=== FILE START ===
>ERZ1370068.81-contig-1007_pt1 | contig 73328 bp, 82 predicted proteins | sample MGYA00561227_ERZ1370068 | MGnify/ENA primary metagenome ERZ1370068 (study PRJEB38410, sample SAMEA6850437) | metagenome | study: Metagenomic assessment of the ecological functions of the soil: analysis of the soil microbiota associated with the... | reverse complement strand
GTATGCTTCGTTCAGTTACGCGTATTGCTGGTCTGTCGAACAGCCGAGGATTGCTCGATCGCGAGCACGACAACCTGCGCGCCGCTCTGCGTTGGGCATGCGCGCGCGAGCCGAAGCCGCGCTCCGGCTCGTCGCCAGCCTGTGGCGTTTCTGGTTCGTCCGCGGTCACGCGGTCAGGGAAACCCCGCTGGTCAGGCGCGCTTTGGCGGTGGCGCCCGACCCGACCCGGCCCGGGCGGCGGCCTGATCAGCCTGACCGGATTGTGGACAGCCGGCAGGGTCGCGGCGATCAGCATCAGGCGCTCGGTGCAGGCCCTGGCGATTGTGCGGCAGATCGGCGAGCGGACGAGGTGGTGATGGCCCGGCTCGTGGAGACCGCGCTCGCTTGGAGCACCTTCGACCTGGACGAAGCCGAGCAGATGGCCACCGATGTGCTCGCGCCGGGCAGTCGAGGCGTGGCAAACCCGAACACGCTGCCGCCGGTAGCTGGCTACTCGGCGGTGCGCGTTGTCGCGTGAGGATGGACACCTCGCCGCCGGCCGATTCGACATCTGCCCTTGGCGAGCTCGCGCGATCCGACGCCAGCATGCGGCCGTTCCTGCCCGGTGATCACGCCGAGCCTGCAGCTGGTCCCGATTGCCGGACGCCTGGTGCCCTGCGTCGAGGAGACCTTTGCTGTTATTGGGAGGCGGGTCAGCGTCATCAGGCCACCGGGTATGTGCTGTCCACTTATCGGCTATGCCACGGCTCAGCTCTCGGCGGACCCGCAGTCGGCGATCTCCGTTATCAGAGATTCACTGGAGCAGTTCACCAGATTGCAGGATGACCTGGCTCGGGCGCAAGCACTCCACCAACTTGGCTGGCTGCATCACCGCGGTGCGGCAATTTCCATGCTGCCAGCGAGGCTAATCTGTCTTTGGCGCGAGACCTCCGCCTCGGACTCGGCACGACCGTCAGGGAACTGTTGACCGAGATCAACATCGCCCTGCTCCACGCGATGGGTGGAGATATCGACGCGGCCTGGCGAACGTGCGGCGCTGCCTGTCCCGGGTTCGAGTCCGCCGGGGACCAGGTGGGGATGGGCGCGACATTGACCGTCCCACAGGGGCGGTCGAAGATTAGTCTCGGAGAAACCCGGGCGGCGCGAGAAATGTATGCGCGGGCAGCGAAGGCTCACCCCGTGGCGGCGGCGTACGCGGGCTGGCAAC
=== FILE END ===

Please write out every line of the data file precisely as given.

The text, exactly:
>ERZ1370068.81-contig-1007_pt1 | contig 73328 bp, 82 predicted proteins | sample MGYA00561227_ERZ1370068 | MGnify/ENA primary metagenome ERZ1370068 (study PRJEB38410, sample SAMEA6850437) | metagenome | study: Metagenomic assessment of the ecological functions of the soil: analysis of the soil microbiota associated with the... | reverse complement strand
GTATGCTTCGTTCAGTTACGCGTATTGCTGGTCTGTCGAACAGCCGAGGATTGCTCGATCGCGAGCACGACAACCTGCGCGCCGCTCTGCGTTGGGCATGCGCGCGCGAGCCGAAGCCGCGCTCCGGCTCGTCGCCAGCCTGTGGCGTTTCTGGTTCGTCCGCGGTCACGCGGTCAGGGAAACCCCGCTGGTCAGGCGCGCTTTGGCGGTGGCGCCCGACCCGACCCGGCCCGGGCGGCGGCCTGATCAGCCTGACCGGATTGTGGACAGCCGGCAGGGTCGCGGCGATCAGCATCAGGCGCTCGGTGCAGGCCCTGGCGATTGTGCGGCAGATCGGCGAGCGGACGAGGTGGTGATGGCCCGGCTCGTGGAGACCGCGCTCGCTTGGAGCACCTTCGACCTGGACGAAGCCGAGCAGATGGCCACCGATGTGCTCGCGCCGGGCAGTCGAGGCGTGGCAAACCCGAACACGCTGCCGCCGGTAGCTGGCTACTCGGCGGTGCGCGTTGTCGCGTGAGGATGGACACCTCGCCGCCGGCCGATTCGACATCTGCCCTTGGCGAGCTCGCGCGATCCGACGCCAGCATGCGGCCGTTCCTGCCCGGTGATCACGCCGAGCCTGCAGCTGGTCCCGATTGCCGGACGCCTGGTGCCCTGCGTCGAGGAGACCTTTGCTGTTATTGGGAGGCGGGTCAGCGTCATCAGGCCACCGGGTATGTGCTGTCCACTTATCGGCTATGCCACGGCTCAGCTCTCGGCGGACCCGCAGTCGGCGATCTCCGTTATCAGAGATTCACTGGAGCAGTTCACCAGATTGCAGGATGACCTGGCTCGGGCGCAAGCACTCCACCAACTTGGCTGGCTGCATCACCGCGGTGCGGCAATTTCCATGCTGCCAGCGAGGCTAATCTGTCTTTGGCGCGAGACCTCCGCCTCGGACTCGGCACGACCGTCAGGGAACTGTTGACCGAGATCAACATCGCCCTGCTCCACGCGATGGGTGGAGATATCGACGCGGCCTGGCGAACGTGCGGCGCTGCCTGTCCCGGGTTCGAGTCCGCCGGGGACCAGGTGGGGATGGGCGCGACATTGACCGTCCCACAGGGGCGGTCGAAGATTAGTCTCGGAGAAACCCGGGCGGCGCGAGAAATGTATGCGCGGGCAGCGAAGGCTCACCCCGTGGCGGCGGCGTACGCGGGCTGGCAAC